Thirdly, even within Catholic Christianity itself, theological diversity prevailed. The Pelagian (Pelagius 354-427) controversy is one good example. In this controversy, Augustine arrives at the clear position that all the good in man’s life is the result of God’s grace, due to the fact that man, weakened by Original Sin, was no longer capable of performing morally good actions unaided.

Thus, if everything is indeed grace, what form of role and responsibility is then left for human freedom? Initially, Augustine’s ideas of an all-determining divine grace because of Original Sin did not meet with approval outside of North Africa. In the East the bishops, as well as John II, Patriarch of Jerusalem (d. 417), sided with the ‘Pelagians’, while in the West, Pope Zosimus (d. 418) too was nearly persuaded to do so initially. Only with the support of the Roman Catholic Emperor again (fearing that religious quarrel would disrupt the fragile political unity of the moribund Roman Empire) did Augustine succeed in getting the West to condemn Pelagianism. 

After this condemnation Augustine’s thoughts on grace, particularly on predestination, the doctrine namely that God has already determined beforehand that only a limited number of believers, regardless of their personal merits, would be saved, were not accepted in the Western Catholic Church outside of North Africa, even during his own lifetime.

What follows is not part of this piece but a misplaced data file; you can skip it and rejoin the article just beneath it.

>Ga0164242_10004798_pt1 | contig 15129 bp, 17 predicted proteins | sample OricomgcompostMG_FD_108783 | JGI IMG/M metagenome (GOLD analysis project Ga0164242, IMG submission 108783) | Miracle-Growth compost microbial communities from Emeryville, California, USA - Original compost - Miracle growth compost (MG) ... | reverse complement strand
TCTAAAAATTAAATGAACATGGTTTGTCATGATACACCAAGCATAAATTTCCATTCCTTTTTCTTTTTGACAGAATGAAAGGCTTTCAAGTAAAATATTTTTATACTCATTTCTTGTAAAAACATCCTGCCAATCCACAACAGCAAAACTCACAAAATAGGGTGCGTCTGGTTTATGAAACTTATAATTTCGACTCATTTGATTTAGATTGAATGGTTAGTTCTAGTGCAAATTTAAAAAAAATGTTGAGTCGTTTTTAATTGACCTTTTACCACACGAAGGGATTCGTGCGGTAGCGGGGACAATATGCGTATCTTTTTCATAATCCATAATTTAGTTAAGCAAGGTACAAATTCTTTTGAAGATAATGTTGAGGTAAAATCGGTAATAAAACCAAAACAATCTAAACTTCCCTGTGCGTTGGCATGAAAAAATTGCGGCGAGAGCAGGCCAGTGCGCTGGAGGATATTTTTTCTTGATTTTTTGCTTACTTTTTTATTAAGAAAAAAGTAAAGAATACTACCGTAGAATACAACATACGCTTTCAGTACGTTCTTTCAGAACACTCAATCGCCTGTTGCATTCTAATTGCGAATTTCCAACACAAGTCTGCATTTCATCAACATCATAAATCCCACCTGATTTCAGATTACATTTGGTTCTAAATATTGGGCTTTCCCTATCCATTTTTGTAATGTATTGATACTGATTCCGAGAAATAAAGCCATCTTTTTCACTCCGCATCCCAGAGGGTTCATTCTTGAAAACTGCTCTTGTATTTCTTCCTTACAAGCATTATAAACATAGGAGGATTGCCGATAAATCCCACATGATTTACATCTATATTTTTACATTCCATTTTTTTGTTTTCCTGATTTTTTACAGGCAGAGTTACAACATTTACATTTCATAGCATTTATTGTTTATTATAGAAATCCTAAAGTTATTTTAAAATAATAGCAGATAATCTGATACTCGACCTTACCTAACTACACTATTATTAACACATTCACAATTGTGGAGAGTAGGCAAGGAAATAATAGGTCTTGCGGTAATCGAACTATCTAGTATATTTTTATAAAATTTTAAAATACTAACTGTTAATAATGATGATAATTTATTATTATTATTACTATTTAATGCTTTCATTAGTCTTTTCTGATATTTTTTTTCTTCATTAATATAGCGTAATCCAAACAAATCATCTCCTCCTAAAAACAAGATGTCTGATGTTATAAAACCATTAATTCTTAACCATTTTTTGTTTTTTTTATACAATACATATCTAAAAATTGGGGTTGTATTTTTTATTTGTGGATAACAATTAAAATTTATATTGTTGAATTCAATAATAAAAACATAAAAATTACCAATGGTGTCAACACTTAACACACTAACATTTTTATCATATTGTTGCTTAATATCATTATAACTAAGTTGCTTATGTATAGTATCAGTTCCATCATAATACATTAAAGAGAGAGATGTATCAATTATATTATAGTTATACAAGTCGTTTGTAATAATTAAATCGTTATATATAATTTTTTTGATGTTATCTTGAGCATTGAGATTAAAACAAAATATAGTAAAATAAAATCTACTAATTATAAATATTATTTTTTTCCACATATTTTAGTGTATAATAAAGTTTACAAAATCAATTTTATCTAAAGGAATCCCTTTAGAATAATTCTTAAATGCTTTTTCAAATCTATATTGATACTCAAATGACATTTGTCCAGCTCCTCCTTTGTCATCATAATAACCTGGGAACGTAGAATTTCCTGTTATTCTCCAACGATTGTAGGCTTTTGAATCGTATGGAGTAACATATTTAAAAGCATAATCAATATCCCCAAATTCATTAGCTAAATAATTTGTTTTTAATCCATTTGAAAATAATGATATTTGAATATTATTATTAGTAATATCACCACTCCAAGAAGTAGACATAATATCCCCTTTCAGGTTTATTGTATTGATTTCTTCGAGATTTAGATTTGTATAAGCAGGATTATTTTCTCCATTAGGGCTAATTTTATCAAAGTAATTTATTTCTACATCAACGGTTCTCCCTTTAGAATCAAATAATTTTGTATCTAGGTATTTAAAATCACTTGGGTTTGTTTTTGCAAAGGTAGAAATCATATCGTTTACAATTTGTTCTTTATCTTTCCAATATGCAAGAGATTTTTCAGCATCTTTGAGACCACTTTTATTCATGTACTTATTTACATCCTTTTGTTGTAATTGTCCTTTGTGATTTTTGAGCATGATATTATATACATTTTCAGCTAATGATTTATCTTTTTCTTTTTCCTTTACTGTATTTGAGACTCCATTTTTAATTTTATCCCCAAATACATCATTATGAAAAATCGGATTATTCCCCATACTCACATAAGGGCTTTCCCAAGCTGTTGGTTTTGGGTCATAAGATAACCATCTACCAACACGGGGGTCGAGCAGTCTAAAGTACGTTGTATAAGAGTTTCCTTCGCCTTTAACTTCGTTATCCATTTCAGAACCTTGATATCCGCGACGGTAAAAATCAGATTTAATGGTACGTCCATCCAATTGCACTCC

Prominent theologians such as John Cassian (b. 354- d. after 430) and Vincent of Lérins (d. before 450), as well as some monastic communities from Gaul argued, for instance, that divine grace interacts with human responsibility, so that human freedom does have an essential role to play, and that every human being – and not just a limited predestined number – can be saved.

After Augustine’s death, Catholic theologians such as Faustus of Riez (d. ca. 490), as well as ecclesiastical synods, such as those of Orange (Arausio), in 529, Quierzy (Palatium Carisiacum, near Laon) in 853, and Valence, in Dauphiné, in 855, will reject the extreme consequences of Augustine’s doctrine of predestination. Another example is the medieval creation of the concept of ‘limbo’, the edge of Hell, where unbaptized infants and virtuous pagan philosophers were being kept. This concept is entirely at odds with Augustine’s view on grace, according to which unbaptized infants and virtuous pagan philosophers are placed in hell and not in a separate place apart from heaven and hell.